With my new ebike, I was eager to get back onto the Chesapeake & Ohio Canal (C&O Canal) towpath again, and we planned an easy 20-mile ride on a 10-mile stretch of the towpath below Williamsport MD and the Cushwa Basin.
From the parking lot, we headed over to the road so I could cross over the canal, turning left onto Rt 11/W Potomac Street and then left again on N Commerce Street, and the final left onto W Salisbury Street, which carried us over a one-lane, narrow bridge over the canal to attain the towpath. I turned to go west on the towpath, specifically to see one of the highlights of this ride, the restored Conococheague Aqueduct at the Cushwa Basin. Aqueducts are “water bridges,” which carried canal boats over the creeks and rivers that flow into the Potomac River.
The Conococheague Aqueduct, one of eleven built along the canal, was completed in 1835 and operated smoothly (with the exception of about 4 days off in August 1863 for repairs needed due to Confederate sabotage) until 1920 when a canal boat captain had a very bad day. Then disaster struck when a canal boat captained by Frank Meyers clipped the upstream wall, causing it to crumble into the creek some 30 feet below. Canal water and canal boat crashed into the creek below. Some say Meyers was drunk, having probably spent some time in Williamsport fine dining and wining establishments after unloading his cargo of coal at the Cushwa Warehouse. Others say he simply was in a hurry or careless as he guided his boat onto the narrow aqueduct.
Meyers’ daughter or stepson — accounts differ — had the quick-thinking to cut the lines to the mules on the tow path, saving them from being dragged into the creek along with the boat. Meyers himself jumped to safety. What happened to the two mules on the boat (two pulled, while two rested aboard) is unknown. I’d like to think that they survived the terrible fall. The aqueduct was repaired, but in 1924 flooding damaged the aqueduct, along with other parts of the canal, and at that time, the decision was made not to repair the canal.
Restoration work on the aqueduct began in 2017 and was completed in 2019. The project involved strengthening the piers and supports, repairing the masonry, installing a period appropriate wall and iron railing, and making the aqueduct water-tight.
After I walked across the aqueduct, just shy of mile-marker 100, I turned south/east toward Canal Lockhouse 44, a pretty, white-washed frame lockhouse and admired the now working lock. From just above the aqueduct down to just below the lock, the canal is watered. Turtles sunned themselves just below the lock. Between the towpath and the river is the now-closed R Paul Smith Power Station.
There’re a lot of interesting things to see along this 10-mile stretch, as well as some interesting history. After crossing over the power station access road, the canal is mostly dry, except for some mosquito-breeding vernal ponds. For the most part, the towpath is well shaded. You’ll come to the overpass for Interstate 81 first, a noisy major thoroughfare carrying traffic between the Shenandoah Valley and Pennsylvania. But then you’ll notice the picturesque stone remains of a pier and the abutments for the former Cumberland Valley Railroad.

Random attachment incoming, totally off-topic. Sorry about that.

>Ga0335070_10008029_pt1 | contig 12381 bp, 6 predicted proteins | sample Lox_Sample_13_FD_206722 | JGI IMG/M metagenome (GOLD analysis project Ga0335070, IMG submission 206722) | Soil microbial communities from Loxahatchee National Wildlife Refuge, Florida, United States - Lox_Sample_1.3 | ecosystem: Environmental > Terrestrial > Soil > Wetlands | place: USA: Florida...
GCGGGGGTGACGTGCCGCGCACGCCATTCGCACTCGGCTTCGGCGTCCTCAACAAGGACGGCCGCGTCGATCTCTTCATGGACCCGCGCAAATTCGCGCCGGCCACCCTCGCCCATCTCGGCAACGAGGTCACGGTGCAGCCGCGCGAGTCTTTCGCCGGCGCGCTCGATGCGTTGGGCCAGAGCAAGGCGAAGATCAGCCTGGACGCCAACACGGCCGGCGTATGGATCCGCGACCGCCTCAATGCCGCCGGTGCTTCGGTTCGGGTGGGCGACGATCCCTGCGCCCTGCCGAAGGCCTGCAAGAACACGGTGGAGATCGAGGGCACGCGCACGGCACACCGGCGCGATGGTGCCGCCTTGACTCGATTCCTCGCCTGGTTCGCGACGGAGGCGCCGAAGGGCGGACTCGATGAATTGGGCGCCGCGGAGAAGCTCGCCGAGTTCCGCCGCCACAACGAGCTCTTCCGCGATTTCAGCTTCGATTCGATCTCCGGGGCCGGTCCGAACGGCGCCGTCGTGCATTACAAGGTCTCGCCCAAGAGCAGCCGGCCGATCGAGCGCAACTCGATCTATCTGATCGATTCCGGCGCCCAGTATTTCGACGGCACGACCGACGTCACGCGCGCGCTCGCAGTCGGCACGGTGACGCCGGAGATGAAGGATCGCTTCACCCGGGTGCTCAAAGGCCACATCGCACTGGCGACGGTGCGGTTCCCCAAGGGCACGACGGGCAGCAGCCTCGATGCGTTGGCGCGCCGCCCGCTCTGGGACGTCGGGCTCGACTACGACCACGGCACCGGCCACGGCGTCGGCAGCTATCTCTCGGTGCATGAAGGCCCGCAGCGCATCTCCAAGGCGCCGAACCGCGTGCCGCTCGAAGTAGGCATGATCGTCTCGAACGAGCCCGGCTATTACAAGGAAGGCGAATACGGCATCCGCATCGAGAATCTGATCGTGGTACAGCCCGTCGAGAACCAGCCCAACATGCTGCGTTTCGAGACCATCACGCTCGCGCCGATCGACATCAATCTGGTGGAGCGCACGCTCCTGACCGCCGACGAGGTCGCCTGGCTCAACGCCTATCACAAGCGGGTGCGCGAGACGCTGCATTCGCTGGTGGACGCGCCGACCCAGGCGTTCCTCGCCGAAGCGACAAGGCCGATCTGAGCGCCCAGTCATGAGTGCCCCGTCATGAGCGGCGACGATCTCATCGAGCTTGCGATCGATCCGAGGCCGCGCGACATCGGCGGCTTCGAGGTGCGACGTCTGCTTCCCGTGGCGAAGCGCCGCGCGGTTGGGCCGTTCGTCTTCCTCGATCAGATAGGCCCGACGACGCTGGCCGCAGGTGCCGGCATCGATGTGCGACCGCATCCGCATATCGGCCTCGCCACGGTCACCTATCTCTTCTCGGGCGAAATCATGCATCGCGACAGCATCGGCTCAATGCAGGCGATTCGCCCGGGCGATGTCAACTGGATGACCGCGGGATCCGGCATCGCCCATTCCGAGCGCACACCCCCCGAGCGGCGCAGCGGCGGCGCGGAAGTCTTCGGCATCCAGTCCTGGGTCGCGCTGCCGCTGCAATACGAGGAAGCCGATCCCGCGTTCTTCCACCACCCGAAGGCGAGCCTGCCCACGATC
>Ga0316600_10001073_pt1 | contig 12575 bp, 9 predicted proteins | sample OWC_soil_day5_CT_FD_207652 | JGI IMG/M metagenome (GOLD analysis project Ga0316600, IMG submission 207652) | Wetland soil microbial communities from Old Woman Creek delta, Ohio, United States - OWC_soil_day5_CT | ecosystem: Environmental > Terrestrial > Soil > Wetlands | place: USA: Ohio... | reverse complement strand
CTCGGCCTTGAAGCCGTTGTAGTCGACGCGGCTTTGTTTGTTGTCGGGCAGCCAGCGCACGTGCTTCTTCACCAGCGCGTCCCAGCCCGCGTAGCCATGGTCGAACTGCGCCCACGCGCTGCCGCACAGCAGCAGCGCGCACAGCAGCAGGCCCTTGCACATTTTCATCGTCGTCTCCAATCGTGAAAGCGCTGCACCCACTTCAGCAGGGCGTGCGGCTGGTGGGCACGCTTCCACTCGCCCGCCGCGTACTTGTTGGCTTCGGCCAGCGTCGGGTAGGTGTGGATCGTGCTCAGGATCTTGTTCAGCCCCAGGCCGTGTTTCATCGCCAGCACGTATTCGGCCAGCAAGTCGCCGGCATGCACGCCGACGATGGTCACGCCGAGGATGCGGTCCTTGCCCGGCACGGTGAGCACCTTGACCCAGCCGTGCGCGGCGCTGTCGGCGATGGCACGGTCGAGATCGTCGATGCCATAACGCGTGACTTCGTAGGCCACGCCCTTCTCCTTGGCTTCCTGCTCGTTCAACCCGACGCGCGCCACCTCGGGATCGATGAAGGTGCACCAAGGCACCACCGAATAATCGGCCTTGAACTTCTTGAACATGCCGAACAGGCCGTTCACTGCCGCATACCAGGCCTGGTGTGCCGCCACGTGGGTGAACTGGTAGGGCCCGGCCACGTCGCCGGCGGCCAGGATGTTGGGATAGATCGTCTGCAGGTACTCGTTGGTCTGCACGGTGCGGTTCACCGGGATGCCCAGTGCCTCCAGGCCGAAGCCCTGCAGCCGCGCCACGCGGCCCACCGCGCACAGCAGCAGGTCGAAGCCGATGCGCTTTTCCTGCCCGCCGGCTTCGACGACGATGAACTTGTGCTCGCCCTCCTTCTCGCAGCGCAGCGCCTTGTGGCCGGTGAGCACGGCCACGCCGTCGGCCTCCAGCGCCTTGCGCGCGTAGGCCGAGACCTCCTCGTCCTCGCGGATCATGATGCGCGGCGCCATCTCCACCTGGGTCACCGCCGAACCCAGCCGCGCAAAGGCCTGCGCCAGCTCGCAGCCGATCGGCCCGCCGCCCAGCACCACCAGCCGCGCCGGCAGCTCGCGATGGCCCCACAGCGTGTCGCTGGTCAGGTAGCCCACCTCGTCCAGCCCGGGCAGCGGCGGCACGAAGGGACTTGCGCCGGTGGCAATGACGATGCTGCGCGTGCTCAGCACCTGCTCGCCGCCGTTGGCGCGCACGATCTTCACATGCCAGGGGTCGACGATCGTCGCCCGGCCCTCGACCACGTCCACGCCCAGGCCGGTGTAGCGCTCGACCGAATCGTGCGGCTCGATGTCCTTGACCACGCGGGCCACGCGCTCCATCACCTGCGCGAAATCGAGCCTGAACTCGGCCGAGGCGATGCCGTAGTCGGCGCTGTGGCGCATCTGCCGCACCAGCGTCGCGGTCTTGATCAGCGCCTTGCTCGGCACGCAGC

Just past milemarker 96, a tree had fallen across the towpath –a recent fall, from the looks of it — but this made continuing on dicey, as I carefully walked my heavy ebike down the slope toward the old canal to circumnavigate the tree, and then, once on the towpath again, I had to lift it above the big branches. I missed my old, light Trek FX7.3! (On the way back, I encountered a group making their way past this obstacle, and they offered me much appreciated help getting the bike through!)
There’s an interesting bit of history at about the halfway point between milemarker 95 and 94: Falling Water, where in mid-July 1963, Confederate Gen Lee and his army were delayed as they make their way back into the safety of Virginia after the disastrous Battle of Gettysburg.
I enjoyed passing by the Potomac Fish and Game Club, marveling at the large campers and the comfortable glamping sites as well as the river cottages situated along the edge of the river. Here, the towpath becomes part of the club’s access road, but the drivers were all respectful.
Soon I came upon Lockhouse 43 and choose this pretty spot for a quick picnic and to take photos of the lockhouse, near milemarker 93. I completed the remaining 3 miles, enjoying the pretty bluebells alongside the towpath, before turning back to return the way I came, enjoying it all over again.
The 10-mile stretch between milemarkers 90 and 100 is crowded only near the Cushwa Basin. Once you get past the watered section of the canal, you’ll only encounter occasional other cyclists, but mostly deer, turtles and bald eagles. I noticed blue birds, lots of cardinals, and a variety of other songbirds. Riding in late April meant I also got to enjoy a variety of pretty wildflowers, from the small, delicate rue anemone to the last bloodwort of the season to the showy Virginia bluebells that lined the towpath.
Getting there: There is ample parking at Cushwa Basin, as well as just below the Riverview Cemetery at Canal Street.
Website: C&O Canal National Historic Park
For details about other segments of the canal, check out these C&O Canal articles.